that music but I must provide an alternative for them. If there is no positive hip hop with an islamic message that what can I do for my children and what can we do for the muslim youth who are losing their identity in this kufar land that we live in short of moving everyone out of the country and moving to a so called “Islamic country”. The reason I say so called “Islamic country” is because this same problem is effecting them as well. There are kids in the gaza strip that recite biggie and tupac lyrics just as well as youth in urban america.
    What is the solution?

  15. SalmanC says:

    asalaamu alaykum,

    Brother Nomad, in hindsight, I think you’re right that my response was too harsh. I apologize to you, Brother Suhaib, for not being more polite in my complaint… even though I’m sure you are strong enough to take it :)

    I also thank you for all the time you’re devoting to this topic. A lot of important discussion is taking place here. Inshallah we’ll all learn a lot from it, and become more devoted to our deen in the process.

  16. douglas_kelly says:

    I actually met Imam Suhaib once in New York…and believe it or not, his accent is real!

    I think it comes from knowing so much Qur’an and Sunnah. I want to know the Qur’anic Arabic so well that people accuse me of having a fake Arab accent!

    Maybe if I keep playing these Recitations over and over like I used to memorize Wu-Tang lyrics. And seek the help of Allah (subhana wa t’ala) instead of pressing “music seek.”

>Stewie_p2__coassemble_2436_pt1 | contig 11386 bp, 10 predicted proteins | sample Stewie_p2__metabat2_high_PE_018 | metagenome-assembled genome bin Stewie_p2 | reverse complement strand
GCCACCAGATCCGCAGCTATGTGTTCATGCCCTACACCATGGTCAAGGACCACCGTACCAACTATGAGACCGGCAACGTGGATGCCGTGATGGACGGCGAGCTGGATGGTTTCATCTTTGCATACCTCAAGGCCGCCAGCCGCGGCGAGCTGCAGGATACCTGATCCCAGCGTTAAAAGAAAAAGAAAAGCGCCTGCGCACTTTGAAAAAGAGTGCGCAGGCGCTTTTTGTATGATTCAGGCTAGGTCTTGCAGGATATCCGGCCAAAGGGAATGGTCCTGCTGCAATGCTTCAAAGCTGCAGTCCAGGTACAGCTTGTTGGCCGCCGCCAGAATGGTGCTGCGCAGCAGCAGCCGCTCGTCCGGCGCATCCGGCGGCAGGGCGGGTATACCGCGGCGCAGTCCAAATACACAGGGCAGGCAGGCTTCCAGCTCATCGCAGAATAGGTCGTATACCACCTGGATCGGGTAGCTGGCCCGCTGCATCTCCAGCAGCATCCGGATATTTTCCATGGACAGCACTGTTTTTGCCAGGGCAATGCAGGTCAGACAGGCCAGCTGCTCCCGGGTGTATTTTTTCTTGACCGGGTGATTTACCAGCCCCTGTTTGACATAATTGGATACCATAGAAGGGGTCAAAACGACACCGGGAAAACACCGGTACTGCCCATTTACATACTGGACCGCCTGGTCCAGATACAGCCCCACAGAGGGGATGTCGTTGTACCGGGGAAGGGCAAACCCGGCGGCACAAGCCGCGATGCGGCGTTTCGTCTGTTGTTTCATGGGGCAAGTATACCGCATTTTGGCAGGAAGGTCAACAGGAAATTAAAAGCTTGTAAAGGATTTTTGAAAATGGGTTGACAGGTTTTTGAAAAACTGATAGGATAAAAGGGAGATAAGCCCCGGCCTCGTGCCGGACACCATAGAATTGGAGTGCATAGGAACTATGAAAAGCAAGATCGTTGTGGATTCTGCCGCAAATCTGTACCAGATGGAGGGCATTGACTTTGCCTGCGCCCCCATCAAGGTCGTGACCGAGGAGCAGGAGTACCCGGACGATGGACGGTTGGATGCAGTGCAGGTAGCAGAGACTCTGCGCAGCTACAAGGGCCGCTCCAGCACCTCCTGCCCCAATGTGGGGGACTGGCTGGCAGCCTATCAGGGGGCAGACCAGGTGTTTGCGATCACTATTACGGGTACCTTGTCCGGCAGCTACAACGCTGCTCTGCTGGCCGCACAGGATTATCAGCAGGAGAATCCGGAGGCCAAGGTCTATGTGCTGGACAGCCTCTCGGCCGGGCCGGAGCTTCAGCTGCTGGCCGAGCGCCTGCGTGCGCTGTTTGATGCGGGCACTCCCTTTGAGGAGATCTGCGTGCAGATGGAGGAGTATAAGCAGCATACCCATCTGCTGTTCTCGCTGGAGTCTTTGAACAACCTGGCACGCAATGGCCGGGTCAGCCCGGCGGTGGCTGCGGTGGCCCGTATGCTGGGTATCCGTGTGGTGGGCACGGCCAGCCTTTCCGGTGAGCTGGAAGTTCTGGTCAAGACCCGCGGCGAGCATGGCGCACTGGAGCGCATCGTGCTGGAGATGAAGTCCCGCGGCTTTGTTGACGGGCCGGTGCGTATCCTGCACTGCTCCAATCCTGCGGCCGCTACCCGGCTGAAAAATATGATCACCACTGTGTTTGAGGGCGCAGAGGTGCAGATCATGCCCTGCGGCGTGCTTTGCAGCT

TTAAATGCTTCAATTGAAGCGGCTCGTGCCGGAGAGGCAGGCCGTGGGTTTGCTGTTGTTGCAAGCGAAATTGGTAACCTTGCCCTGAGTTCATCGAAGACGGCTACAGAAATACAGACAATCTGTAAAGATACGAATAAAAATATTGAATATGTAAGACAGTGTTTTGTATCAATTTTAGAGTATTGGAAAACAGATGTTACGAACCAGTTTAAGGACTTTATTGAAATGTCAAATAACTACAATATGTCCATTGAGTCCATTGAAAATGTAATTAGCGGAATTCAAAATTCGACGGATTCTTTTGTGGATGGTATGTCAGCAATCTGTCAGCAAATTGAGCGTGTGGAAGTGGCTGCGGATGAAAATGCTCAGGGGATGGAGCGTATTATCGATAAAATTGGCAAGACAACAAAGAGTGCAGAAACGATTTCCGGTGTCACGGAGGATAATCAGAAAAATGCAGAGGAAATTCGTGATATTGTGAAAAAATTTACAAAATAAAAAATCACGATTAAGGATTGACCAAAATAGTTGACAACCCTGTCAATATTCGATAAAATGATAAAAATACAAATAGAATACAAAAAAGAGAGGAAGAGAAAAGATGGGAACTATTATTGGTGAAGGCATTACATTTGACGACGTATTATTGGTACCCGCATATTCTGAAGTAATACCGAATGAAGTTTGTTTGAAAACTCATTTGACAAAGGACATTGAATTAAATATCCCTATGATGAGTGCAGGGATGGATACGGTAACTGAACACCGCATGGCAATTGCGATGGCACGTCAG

17. Fatima says:

    Salaamu alaikum
    I’ve just read this thread, and I’m shocked.

    How can the comment posted by ‘Abdul Haqq’ get past the moderators?

    Maybe it’s an open forum and you want to encourage expression and all that, but really, one has to draw the line somewhere.

    I invited SDW to my community, I can safely say that he didn’t ask for any cash, or special treatment.

    Yes, I agree, there are may be one or two other tulaab al ‘ilm who have this air of self importance hanging around them, but even that is just a perception, which nobody really has a right to openly articulate, as only Allah Knows what lies in the hearts of His slaves.

    Abdul Haqq: If you have an issue with the content of the post, argue the content…don’t get personal. And if you have to get personal, do it in private.

    wassalaam

  18. latifa Z says:

    Yesterday, I recieved the attached e-mail about Former President Jimmy carter. Hats off to him he gets more and more relevant as he gets older.-Jimmy Carter Leaves Church Over Treatment of Women — Politics Daily
    Source: http://www.politicsdaily.com
    After more than 60 years together, Jimmy Carter has announced himself at odds with the Southern Baptist Church — and he’s decided it’s time they
    I’m considering leaving too if somethings don’t evolve.
    It made me wonder if i should drop out and follow his path only within Islamic Institution. I challenge Rap artists to pick -up the pen and use these principals to challenge our zobie like state regarding the burial of the baby girls burial 21st century style.

    The culture of misogyny that subconsciously and/or consciously impacts our ability to respect each other as human beings first and not allow gender to be a disqualifying trait to contribute to society, as if we were leapers, devoid of the highest ambitions and potential for excellence.

    I think we should encourage our girls to give ta… Read More’alims on a regular.
    I think we should take emphasis off of physical garb as an indication of piety, as long as modestly is exhibited both through garb, tongue and heart. And hold the Mirror of Taqwa up as the “only gold standard,” for all.